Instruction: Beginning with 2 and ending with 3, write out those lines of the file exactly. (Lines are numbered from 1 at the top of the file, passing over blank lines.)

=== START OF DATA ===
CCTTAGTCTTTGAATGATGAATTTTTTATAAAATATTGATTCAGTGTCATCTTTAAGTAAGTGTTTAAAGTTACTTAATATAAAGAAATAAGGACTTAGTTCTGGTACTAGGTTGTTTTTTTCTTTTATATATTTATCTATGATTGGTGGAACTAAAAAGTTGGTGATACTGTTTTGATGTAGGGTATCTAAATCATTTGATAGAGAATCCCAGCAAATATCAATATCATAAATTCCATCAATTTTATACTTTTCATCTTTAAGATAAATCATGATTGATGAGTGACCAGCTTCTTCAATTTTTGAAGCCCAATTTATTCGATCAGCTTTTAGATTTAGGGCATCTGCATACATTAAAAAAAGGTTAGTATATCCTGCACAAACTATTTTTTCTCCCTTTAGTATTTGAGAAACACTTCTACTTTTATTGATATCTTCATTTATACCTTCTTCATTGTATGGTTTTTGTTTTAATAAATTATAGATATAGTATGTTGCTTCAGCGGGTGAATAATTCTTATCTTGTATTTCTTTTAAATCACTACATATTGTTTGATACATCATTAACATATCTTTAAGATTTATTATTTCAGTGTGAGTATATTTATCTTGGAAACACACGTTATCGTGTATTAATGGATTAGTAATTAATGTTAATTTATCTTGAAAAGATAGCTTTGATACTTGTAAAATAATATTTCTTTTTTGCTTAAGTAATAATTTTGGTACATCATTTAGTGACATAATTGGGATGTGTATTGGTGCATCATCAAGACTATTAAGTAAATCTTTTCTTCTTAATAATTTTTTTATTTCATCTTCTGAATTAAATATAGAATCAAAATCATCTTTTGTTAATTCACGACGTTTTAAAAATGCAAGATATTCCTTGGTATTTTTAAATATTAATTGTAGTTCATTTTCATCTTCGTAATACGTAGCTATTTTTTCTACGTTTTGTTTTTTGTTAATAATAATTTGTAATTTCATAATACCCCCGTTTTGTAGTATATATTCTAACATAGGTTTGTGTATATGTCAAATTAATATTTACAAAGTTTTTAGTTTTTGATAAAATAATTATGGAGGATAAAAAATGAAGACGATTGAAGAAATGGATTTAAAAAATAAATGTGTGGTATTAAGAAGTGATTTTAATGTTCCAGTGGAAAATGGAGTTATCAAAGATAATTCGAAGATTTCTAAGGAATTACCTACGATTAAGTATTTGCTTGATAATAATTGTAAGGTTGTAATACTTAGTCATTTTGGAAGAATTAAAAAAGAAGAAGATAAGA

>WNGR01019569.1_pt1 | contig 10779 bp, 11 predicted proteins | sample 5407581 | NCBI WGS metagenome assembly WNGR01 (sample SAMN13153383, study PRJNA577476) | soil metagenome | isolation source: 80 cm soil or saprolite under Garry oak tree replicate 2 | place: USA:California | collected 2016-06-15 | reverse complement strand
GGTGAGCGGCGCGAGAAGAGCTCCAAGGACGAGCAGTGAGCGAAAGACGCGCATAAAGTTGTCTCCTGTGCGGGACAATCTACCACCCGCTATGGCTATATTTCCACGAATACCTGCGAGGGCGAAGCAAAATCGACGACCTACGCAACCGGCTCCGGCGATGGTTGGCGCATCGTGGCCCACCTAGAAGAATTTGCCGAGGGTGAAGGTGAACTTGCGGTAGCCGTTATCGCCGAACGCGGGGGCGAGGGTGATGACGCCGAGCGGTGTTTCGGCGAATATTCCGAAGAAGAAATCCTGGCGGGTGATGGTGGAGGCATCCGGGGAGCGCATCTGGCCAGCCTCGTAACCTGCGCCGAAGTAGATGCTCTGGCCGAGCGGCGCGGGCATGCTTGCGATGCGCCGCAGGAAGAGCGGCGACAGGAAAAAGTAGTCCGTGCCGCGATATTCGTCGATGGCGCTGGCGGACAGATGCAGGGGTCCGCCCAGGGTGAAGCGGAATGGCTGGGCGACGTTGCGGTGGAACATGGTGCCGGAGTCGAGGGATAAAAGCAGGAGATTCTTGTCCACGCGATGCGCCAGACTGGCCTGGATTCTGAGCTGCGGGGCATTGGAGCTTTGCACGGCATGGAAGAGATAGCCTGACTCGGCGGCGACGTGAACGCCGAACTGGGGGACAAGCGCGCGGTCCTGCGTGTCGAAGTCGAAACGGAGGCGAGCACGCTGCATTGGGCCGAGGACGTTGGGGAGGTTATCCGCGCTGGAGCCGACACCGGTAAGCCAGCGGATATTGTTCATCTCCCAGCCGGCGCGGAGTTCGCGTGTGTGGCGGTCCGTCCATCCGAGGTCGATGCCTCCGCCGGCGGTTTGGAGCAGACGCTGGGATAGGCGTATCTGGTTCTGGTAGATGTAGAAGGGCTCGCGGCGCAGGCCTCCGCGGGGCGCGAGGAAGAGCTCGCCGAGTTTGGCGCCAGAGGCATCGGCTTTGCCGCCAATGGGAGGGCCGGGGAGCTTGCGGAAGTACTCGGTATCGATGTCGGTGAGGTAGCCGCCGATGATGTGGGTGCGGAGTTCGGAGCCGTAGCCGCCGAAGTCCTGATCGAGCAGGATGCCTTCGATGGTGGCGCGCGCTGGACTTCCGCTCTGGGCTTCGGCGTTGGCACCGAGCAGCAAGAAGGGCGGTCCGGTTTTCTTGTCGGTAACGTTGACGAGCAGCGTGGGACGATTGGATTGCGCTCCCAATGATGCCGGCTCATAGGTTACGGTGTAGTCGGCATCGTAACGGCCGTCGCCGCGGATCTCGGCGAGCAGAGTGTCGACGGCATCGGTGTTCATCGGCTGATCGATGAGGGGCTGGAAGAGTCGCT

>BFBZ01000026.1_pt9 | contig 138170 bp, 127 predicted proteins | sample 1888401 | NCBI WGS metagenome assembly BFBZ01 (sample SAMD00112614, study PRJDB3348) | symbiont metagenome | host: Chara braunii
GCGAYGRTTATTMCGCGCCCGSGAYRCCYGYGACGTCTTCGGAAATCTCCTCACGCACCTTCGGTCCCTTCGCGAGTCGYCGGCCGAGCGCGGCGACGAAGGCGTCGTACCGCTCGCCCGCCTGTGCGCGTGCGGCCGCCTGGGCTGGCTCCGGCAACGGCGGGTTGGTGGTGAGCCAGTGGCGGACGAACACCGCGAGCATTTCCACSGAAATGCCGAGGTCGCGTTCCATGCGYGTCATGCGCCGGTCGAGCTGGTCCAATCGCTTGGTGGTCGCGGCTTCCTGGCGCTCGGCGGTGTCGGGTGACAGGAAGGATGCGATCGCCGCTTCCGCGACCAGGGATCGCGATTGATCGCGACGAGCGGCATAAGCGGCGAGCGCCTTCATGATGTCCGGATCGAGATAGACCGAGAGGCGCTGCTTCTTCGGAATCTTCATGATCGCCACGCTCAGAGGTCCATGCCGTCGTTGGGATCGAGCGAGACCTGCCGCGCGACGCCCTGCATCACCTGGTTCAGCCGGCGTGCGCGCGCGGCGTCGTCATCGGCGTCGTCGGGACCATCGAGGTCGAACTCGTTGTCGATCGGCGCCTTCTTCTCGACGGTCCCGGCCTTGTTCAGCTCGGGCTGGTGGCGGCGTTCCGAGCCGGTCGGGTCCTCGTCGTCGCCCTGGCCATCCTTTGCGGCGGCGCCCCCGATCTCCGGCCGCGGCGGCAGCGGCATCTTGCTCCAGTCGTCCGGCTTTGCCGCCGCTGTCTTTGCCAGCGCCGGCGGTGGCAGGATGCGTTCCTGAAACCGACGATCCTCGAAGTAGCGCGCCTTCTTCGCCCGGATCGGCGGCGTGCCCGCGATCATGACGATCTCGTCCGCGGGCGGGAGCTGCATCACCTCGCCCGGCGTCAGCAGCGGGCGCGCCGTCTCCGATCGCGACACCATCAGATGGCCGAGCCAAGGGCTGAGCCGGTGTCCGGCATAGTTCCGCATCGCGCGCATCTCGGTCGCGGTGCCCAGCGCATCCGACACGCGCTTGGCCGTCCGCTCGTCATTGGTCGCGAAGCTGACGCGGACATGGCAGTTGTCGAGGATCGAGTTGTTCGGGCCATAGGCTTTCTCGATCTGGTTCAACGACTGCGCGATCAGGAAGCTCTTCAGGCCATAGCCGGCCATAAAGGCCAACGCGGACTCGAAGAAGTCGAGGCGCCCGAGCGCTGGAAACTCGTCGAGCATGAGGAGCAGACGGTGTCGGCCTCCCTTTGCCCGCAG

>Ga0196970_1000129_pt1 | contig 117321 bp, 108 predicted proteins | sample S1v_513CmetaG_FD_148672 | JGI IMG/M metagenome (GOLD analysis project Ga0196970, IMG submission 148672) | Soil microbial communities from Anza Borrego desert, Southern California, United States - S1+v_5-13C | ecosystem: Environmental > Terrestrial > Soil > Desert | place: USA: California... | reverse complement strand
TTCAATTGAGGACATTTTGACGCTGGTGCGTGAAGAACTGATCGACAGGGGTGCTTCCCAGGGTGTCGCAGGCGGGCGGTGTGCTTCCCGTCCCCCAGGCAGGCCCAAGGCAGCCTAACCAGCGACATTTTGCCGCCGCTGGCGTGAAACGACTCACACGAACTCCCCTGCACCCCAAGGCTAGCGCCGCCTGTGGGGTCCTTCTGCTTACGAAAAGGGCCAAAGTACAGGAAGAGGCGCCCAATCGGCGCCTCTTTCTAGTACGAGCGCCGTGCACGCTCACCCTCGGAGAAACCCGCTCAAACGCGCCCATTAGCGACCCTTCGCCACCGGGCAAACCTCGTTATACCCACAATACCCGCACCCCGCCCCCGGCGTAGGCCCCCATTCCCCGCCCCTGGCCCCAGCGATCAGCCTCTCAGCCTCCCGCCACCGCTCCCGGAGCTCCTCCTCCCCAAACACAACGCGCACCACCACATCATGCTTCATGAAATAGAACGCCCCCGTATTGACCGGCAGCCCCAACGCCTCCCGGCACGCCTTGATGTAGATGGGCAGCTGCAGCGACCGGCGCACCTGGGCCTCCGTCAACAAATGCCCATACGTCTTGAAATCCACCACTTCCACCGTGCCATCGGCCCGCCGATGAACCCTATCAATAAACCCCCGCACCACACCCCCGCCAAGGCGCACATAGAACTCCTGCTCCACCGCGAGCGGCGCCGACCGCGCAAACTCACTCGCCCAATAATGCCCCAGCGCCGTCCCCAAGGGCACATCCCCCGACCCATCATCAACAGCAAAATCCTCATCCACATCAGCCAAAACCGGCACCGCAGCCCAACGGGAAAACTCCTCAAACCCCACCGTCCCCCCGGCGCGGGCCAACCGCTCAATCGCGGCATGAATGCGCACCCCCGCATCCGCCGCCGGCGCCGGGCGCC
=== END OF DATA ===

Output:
>WNGR01019569.1_pt1 | contig 10779 bp, 11 predicted proteins | sample 5407581 | NCBI WGS metagenome assembly WNGR01 (sample SAMN13153383, study PRJNA577476) | soil metagenome | isolation source: 80 cm soil or saprolite under Garry oak tree replicate 2 | place: USA:California | collected 2016-06-15 | reverse complement strand
GGTGAGCGGCGCGAGAAGAGCTCCAAGGACGAGCAGTGAGCGAAAGACGCGCATAAAGTTGTCTCCTGTGCGGGACAATCTACCACCCGCTATGGCTATATTTCCACGAATACCTGCGAGGGCGAAGCAAAATCGACGACCTACGCAACCGGCTCCGGCGATGGTTGGCGCATCGTGGCCCACCTAGAAGAATTTGCCGAGGGTGAAGGTGAACTTGCGGTAGCCGTTATCGCCGAACGCGGGGGCGAGGGTGATGACGCCGAGCGGTGTTTCGGCGAATATTCCGAAGAAGAAATCCTGGCGGGTGATGGTGGAGGCATCCGGGGAGCGCATCTGGCCAGCCTCGTAACCTGCGCCGAAGTAGATGCTCTGGCCGAGCGGCGCGGGCATGCTTGCGATGCGCCGCAGGAAGAGCGGCGACAGGAAAAAGTAGTCCGTGCCGCGATATTCGTCGATGGCGCTGGCGGACAGATGCAGGGGTCCGCCCAGGGTGAAGCGGAATGGCTGGGCGACGTTGCGGTGGAACATGGTGCCGGAGTCGAGGGATAAAAGCAGGAGATTCTTGTCCACGCGATGCGCCAGACTGGCCTGGATTCTGAGCTGCGGGGCATTGGAGCTTTGCACGGCATGGAAGAGATAGCCTGACTCGGCGGCGACGTGAACGCCGAACTGGGGGACAAGCGCGCGGTCCTGCGTGTCGAAGTCGAAACGGAGGCGAGCACGCTGCATTGGGCCGAGGACGTTGGGGAGGTTATCCGCGCTGGAGCCGACACCGGTAAGCCAGCGGATATTGTTCATCTCCCAGCCGGCGCGGAGTTCGCGTGTGTGGCGGTCCGTCCATCCGAGGTCGATGCCTCCGCCGGCGGTTTGGAGCAGACGCTGGGATAGGCGTATCTGGTTCTGGTAGATGTAGAAGGGCTCGCGGCGCAGGCCTCCGCGGGGCGCGAGGAAGAGCTCGCCGAGTTTGGCGCCAGAGGCATCGGCTTTGCCGCCAATGGGAGGGCCGGGGAGCTTGCGGAAGTACTCGGTATCGATGTCGGTGAGGTAGCCGCCGATGATGTGGGTGCGGAGTTCGGAGCCGTAGCCGCCGAAGTCCTGATCGAGCAGGATGCCTTCGATGGTGGCGCGCGCTGGACTTCCGCTCTGGGCTTCGGCGTTGGCACCGAGCAGCAAGAAGGGCGGTCCGGTTTTCTTGTCGGTAACGTTGACGAGCAGCGTGGGACGATTGGATTGCGCTCCCAATGATGCCGGCTCATAGGTTACGGTGTAGTCGGCATCGTAACGGCCGTCGCCGCGGATCTCGGCGAGCAGAGTGTCGACGGCATCGGTGTTCATCGGCTGATCGATGAGGGGCTGGAAGAGTCGCT